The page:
ROCKY VIEW— Alberta’s film industry is on track to experience a boom in productions, building on the rich history of movie magic in the province.
Alberta boasts a strong and interesting history of film productions, said Keep Alberta Rolling head of advocacy Brock Skretting.
“It is top to bottom a beautiful province,” Skretting said. “That’s why filmmakers love it.”
Keep Alberta Rolling is a non-profit organization whose mandate is to showcase the benefits and potential of the screen industry in the province.
The province is appealing for film crews largely due to the variety of landscapes found within a short drive from the snowy peaks of the Rocky Mountains to the desolate badlands of Drumheller, Skretting said.
The Cochrane and Kananaskis area has a long history of projects including Superman in 1978 and the cult-classic movie Rad in 1986 to more recent movies and television shows such as Fargo, Hell on Wheels, The Revenant, Heartland, Tin Star, Black Summer, Togo and many others.
“There’s been a growing number of bigger productions, but then there’s also the smaller local filmmakers,” Skretting said.
When a film production comes into town “there is a large spend on goods"— This includes lumber to build sets, gas for transportation, catering and hotel rooms for actors and crew, along with purchases of costumes and set props or decorations.
“There’s a lot of different business that goes on behind the scenes that is something that we really need right now,” Skretting said.
He noted $2.1 million was spent by Togo alone in Cochrane and the film hosted its world the premiere at the Cochrane Movie House.
“It was very exciting, they had an executive from Disney and even a couple of the dogs who starred in the movie,” Skretting said.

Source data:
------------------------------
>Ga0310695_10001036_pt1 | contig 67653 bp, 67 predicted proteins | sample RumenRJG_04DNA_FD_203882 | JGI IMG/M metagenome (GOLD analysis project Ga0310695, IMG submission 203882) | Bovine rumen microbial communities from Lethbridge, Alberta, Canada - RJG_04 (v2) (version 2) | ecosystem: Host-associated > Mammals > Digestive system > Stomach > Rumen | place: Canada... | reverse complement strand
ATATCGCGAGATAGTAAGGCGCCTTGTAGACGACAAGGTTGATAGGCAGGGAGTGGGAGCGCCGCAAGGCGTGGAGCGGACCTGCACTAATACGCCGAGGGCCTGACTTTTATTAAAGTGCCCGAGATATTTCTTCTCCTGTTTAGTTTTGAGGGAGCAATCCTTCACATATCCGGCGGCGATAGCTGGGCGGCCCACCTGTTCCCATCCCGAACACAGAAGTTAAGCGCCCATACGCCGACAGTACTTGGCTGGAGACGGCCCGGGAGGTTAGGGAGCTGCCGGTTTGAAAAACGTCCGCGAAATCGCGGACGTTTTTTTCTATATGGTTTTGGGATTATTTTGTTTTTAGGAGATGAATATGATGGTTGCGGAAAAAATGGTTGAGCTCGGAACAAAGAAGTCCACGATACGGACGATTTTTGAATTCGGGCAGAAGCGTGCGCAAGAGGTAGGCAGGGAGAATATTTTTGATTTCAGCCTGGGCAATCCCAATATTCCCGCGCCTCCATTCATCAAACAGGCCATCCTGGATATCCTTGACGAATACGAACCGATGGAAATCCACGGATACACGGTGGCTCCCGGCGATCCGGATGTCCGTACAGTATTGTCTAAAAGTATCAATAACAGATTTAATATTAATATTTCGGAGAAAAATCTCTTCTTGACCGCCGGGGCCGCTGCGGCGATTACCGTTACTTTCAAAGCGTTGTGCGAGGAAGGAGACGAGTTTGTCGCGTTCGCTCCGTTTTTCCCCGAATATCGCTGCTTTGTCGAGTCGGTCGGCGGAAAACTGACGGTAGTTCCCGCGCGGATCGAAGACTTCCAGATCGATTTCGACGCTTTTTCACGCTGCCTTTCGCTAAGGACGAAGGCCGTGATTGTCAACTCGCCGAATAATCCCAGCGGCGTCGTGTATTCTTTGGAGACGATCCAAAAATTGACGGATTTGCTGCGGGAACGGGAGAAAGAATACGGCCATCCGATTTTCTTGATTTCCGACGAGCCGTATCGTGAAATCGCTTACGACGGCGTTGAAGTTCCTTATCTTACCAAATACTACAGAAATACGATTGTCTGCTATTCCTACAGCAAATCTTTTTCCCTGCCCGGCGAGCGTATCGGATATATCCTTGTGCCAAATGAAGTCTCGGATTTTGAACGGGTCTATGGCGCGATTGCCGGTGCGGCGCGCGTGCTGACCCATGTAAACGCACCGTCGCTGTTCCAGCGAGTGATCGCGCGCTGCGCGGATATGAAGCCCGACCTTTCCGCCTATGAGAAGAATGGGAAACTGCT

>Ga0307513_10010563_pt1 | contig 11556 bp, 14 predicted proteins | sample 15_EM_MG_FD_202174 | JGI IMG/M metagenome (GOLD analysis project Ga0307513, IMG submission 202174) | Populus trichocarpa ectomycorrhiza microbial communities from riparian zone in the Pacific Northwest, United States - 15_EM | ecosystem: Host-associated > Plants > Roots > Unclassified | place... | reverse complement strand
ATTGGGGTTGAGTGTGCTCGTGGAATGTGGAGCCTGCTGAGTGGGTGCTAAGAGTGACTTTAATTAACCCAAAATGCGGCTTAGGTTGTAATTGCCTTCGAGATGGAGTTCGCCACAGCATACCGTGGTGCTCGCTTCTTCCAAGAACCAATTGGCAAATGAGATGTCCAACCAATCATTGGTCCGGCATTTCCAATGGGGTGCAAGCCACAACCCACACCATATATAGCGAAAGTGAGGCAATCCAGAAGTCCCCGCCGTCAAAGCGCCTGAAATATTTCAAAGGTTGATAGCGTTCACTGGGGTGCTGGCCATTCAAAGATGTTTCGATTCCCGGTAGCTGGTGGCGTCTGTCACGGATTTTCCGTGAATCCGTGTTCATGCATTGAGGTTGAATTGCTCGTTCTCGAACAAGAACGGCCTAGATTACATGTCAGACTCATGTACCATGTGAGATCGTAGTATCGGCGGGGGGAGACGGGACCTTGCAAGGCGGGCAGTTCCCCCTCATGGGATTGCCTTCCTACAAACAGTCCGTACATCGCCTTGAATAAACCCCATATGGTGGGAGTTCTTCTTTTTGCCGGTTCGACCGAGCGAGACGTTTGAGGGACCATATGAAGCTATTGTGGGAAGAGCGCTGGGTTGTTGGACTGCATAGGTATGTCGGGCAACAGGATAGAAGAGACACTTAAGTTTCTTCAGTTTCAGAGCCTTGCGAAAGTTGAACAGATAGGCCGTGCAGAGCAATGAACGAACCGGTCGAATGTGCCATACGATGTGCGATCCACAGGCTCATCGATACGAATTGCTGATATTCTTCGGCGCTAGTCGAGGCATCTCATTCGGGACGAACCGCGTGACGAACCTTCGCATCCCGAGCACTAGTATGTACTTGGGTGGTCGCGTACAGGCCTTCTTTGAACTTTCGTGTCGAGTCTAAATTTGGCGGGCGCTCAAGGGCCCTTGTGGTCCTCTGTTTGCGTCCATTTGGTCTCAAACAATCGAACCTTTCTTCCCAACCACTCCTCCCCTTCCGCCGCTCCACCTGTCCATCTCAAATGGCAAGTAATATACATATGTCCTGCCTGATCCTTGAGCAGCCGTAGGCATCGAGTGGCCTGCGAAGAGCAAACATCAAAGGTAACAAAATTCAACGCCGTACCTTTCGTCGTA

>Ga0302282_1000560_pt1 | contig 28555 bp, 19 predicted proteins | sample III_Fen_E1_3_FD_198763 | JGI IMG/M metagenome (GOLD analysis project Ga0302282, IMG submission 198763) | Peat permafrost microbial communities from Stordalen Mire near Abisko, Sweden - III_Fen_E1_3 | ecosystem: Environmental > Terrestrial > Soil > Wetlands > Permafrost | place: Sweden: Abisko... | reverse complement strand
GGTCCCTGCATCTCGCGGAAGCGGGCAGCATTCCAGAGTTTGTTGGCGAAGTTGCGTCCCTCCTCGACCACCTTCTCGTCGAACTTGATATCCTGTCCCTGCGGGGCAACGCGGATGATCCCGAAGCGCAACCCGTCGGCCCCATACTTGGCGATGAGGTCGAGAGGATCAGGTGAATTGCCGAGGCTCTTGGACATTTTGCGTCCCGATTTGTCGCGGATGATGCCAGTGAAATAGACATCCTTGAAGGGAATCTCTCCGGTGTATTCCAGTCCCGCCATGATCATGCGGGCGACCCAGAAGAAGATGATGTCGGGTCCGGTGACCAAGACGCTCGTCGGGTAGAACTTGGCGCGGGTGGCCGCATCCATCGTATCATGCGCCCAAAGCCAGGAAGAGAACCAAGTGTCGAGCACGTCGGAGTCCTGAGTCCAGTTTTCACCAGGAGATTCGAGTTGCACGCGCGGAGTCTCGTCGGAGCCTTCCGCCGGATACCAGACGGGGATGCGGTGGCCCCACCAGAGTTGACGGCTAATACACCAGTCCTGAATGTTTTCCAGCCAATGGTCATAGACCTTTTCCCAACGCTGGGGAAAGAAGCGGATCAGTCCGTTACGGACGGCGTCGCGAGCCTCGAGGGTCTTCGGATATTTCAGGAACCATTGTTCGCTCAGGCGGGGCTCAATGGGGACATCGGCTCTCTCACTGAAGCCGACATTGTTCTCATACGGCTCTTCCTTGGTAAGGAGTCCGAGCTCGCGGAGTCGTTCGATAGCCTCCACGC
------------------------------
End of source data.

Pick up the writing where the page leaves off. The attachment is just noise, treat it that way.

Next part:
Currently, Alberta is the fourth most filmed province in Canada, behind British Columbia, Ontario and Quebec. The key to growing the industry will be support from the provincial government in marketing the film industry in Alberta.
“Having them declare to the industry and market the industry to the world to say, ‘We want you here, please come bring your business, please create jobs,'” Skretting said. “Let’s go to work and let’s showcase rural Alberta.”
Skretting said the film industry was one of the first industries to feel the full impact of the COVID-19 pandemic.
However, through innovative leadership paired with new health protocols, a variety of solutions have been created to make productions possible.
“Coming out of COVID and looking long-term I see this as an industry where the demand for the product continues to grow,” Skretting said. “It only grew exponentially because of COVID, because people were watching shows and using their streaming services to entertain their kids or to enjoy it themselves.”
Skretting added a competitive incentive program that encourages local spending would be good for municipalities and businesses in the province because it brings dollars in for the local economy.
Cochranite and boom operator Les Pahl said he thinks people continue to underestimate the revenue productions can bring to an area they are filming.